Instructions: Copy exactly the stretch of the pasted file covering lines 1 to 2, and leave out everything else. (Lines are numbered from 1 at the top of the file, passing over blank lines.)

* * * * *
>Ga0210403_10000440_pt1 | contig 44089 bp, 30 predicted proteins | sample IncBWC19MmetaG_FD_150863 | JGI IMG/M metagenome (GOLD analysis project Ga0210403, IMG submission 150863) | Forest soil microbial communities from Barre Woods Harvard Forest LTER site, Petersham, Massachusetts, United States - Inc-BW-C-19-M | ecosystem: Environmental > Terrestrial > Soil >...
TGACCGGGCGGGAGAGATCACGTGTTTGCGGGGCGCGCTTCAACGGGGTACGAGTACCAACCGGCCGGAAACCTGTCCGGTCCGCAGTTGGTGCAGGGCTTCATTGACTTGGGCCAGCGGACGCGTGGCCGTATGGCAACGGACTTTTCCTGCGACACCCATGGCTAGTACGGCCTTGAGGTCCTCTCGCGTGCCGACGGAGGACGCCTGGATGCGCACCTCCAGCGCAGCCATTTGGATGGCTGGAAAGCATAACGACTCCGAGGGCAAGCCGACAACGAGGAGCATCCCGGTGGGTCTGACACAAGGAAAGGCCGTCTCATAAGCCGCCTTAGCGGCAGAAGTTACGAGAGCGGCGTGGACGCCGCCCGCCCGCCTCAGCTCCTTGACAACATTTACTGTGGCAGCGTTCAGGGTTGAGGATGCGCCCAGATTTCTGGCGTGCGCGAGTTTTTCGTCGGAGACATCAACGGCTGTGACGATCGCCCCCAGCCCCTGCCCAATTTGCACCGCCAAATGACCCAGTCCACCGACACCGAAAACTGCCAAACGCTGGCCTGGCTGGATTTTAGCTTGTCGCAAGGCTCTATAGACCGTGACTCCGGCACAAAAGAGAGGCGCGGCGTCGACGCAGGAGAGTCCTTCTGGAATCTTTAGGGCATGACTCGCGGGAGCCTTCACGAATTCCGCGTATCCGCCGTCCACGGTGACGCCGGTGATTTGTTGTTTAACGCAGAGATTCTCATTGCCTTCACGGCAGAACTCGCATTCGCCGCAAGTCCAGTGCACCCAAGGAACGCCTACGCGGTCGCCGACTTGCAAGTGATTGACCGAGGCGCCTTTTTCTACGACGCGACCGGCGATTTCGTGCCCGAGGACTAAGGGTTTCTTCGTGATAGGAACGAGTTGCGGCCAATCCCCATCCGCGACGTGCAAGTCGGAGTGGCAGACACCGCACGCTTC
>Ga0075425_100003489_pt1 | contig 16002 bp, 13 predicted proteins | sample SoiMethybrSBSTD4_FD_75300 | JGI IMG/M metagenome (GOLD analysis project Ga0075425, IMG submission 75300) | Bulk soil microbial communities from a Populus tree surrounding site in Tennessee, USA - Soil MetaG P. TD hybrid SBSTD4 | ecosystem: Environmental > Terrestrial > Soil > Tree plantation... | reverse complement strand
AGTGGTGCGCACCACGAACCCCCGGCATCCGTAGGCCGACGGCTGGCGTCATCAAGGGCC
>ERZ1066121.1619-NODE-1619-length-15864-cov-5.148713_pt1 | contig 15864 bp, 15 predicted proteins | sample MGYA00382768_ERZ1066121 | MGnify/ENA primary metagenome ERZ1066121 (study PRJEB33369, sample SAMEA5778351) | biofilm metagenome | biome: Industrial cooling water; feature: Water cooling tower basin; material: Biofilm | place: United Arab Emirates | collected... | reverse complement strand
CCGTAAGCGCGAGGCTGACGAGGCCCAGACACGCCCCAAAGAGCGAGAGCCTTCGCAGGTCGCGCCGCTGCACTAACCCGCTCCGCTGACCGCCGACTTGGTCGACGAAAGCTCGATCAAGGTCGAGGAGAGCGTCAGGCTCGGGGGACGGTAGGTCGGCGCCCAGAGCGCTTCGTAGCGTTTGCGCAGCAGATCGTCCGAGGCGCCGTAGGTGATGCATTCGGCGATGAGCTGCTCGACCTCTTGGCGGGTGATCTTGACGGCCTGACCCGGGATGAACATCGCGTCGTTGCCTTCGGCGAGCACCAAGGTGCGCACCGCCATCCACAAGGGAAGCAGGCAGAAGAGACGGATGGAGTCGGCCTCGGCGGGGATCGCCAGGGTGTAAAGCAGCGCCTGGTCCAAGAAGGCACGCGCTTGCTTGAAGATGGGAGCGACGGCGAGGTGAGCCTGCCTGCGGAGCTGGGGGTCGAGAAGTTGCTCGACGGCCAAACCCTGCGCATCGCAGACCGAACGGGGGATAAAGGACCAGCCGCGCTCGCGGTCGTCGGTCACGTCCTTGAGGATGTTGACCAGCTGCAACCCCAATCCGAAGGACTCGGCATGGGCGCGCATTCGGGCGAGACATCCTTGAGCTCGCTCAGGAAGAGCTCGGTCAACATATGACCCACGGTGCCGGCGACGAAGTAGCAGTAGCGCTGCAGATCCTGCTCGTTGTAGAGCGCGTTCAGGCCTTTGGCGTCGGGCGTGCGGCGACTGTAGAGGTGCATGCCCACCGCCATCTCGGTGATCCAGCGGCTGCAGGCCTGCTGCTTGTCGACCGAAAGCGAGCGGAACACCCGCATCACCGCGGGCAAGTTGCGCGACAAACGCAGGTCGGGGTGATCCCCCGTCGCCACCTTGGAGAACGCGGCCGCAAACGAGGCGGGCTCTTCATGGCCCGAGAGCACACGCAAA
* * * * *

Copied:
>Ga0210403_10000440_pt1 | contig 44089 bp, 30 predicted proteins | sample IncBWC19MmetaG_FD_150863 | JGI IMG/M metagenome (GOLD analysis project Ga0210403, IMG submission 150863) | Forest soil microbial communities from Barre Woods Harvard Forest LTER site, Petersham, Massachusetts, United States - Inc-BW-C-19-M | ecosystem: Environmental > Terrestrial > Soil >...
TGACCGGGCGGGAGAGATCACGTGTTTGCGGGGCGCGCTTCAACGGGGTACGAGTACCAACCGGCCGGAAACCTGTCCGGTCCGCAGTTGGTGCAGGGCTTCATTGACTTGGGCCAGCGGACGCGTGGCCGTATGGCAACGGACTTTTCCTGCGACACCCATGGCTAGTACGGCCTTGAGGTCCTCTCGCGTGCCGACGGAGGACGCCTGGATGCGCACCTCCAGCGCAGCCATTTGGATGGCTGGAAAGCATAACGACTCCGAGGGCAAGCCGACAACGAGGAGCATCCCGGTGGGTCTGACACAAGGAAAGGCCGTCTCATAAGCCGCCTTAGCGGCAGAAGTTACGAGAGCGGCGTGGACGCCGCCCGCCCGCCTCAGCTCCTTGACAACATTTACTGTGGCAGCGTTCAGGGTTGAGGATGCGCCCAGATTTCTGGCGTGCGCGAGTTTTTCGTCGGAGACATCAACGGCTGTGACGATCGCCCCCAGCCCCTGCCCAATTTGCACCGCCAAATGACCCAGTCCACCGACACCGAAAACTGCCAAACGCTGGCCTGGCTGGATTTTAGCTTGTCGCAAGGCTCTATAGACCGTGACTCCGGCACAAAAGAGAGGCGCGGCGTCGACGCAGGAGAGTCCTTCTGGAATCTTTAGGGCATGACTCGCGGGAGCCTTCACGAATTCCGCGTATCCGCCGTCCACGGTGACGCCGGTGATTTGTTGTTTAACGCAGAGATTCTCATTGCCTTCACGGCAGAACTCGCATTCGCCGCAAGTCCAGTGCACCCAAGGAACGCCTACGCGGTCGCCGACTTGCAAGTGATTGACCGAGGCGCCTTTTTCTACGACGCGACCGGCGATTTCGTGCCCGAGGACTAAGGGTTTCTTCGTGATAGGAACGAGTTGCGGCCAATCCCCATCCGCGACGTGCAAGTCGGAGTGGCAGACACCGCACGCTTC